(HealthDay News) — Among women receiving treatment for early-stage breast cancer, mastectomy and reconstruction without radiation therapy (RT) is associated with similar breast satisfaction and physical well-being, but worse psychosocial and sexual well-being, compared with breast-conserving surgery with RT, according to a study published online April 13 in JAMA Surgery.
Summer E. Hanson, M.D., Ph.D., from the University of Texas MD Anderson Cancer Center in Houston, and colleagues examined the association of treatment with breast-conserving surgery with RT versus mastectomy and reconstruction without RT with long-term quality of life among women diagnosed with stage 0 to II breast cancer.
A total of 647 patients responded to a survey at a median of 10.3 years from diagnosis; 551 patients confirmed treatment with breast-conserving surgery with RT (315 patients) and mastectomy and reconstruction without RT (236 patients).
The researchers observed no significant difference in satisfaction with breasts or physical well-being for breast-conserving surgery with RT and mastectomy and reconstruction without RT. In contrast, significantly worse psychological well-being and sexual well-being were seen for mastectomy and reconstruction without RT. There was no difference between the groups in health utility and decisional regret.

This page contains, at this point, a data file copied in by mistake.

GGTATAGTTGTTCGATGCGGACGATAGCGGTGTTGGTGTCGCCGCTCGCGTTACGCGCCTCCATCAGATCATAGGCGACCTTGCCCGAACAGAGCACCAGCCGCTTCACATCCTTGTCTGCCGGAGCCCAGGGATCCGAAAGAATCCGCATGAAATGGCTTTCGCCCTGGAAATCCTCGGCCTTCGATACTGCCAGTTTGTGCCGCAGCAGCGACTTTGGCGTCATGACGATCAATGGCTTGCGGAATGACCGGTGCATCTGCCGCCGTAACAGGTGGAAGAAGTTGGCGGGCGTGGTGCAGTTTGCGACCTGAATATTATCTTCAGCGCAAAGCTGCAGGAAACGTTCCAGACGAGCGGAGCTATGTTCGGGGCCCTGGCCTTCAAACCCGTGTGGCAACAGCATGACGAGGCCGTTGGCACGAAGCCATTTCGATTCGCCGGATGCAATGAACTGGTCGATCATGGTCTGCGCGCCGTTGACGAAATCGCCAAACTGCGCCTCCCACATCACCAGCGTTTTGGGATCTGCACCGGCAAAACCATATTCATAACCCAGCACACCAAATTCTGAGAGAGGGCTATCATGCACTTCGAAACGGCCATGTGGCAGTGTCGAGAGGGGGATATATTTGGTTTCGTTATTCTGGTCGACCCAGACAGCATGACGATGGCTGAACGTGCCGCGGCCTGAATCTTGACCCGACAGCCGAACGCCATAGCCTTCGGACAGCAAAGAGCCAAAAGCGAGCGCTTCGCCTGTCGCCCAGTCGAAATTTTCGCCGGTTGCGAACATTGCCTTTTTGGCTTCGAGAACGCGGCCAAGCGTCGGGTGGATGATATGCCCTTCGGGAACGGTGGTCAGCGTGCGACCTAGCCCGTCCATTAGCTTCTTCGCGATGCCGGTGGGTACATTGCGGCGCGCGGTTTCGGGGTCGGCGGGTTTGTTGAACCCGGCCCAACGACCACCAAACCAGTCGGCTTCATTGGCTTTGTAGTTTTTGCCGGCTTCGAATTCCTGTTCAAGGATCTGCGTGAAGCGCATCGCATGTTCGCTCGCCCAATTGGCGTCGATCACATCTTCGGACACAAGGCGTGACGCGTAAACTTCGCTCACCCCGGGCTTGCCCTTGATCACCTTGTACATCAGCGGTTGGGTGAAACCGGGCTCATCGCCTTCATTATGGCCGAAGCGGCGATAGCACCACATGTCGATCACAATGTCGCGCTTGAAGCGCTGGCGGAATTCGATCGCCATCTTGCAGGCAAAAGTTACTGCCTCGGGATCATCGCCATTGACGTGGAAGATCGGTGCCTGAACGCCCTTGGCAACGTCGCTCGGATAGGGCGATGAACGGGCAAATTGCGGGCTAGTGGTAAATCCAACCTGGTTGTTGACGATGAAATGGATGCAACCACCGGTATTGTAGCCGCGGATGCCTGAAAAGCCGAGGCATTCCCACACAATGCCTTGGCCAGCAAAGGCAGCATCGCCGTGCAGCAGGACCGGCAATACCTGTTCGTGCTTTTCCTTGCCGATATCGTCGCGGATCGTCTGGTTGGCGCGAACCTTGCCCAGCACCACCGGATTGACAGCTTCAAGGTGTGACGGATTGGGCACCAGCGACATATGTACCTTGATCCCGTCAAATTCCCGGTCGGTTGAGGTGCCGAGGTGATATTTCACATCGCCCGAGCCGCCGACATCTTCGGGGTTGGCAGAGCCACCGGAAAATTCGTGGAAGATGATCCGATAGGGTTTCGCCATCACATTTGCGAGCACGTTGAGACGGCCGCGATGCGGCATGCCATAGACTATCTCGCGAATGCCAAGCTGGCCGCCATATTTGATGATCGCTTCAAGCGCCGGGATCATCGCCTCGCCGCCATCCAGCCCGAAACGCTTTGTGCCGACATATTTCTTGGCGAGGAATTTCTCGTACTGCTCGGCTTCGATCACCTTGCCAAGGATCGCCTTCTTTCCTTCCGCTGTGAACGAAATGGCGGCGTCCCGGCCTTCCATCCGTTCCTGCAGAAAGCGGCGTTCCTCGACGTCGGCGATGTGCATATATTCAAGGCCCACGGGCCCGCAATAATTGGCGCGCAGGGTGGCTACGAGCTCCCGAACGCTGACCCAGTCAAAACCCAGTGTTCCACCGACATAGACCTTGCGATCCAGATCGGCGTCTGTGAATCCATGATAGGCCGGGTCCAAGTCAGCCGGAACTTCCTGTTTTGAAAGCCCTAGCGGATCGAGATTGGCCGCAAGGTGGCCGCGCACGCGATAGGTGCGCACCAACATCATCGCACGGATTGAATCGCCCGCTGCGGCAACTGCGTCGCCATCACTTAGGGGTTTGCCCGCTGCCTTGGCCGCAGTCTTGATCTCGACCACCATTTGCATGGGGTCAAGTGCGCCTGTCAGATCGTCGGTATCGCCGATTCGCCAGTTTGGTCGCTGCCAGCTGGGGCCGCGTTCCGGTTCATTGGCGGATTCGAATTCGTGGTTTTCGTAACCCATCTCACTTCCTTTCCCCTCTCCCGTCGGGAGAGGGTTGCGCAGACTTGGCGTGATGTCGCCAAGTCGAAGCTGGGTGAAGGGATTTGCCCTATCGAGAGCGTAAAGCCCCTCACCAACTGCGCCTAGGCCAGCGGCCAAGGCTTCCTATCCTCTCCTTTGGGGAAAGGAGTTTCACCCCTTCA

“To build on a core finding of the study by Hanson et al, more work must be done to understand and address disparities in quality of life outcomes after breast cancer surgery for minoritized patients and patients of lower socioeconomic status,” write the authors of an accompanying editorial.
Several authors disclosed financial ties to industry.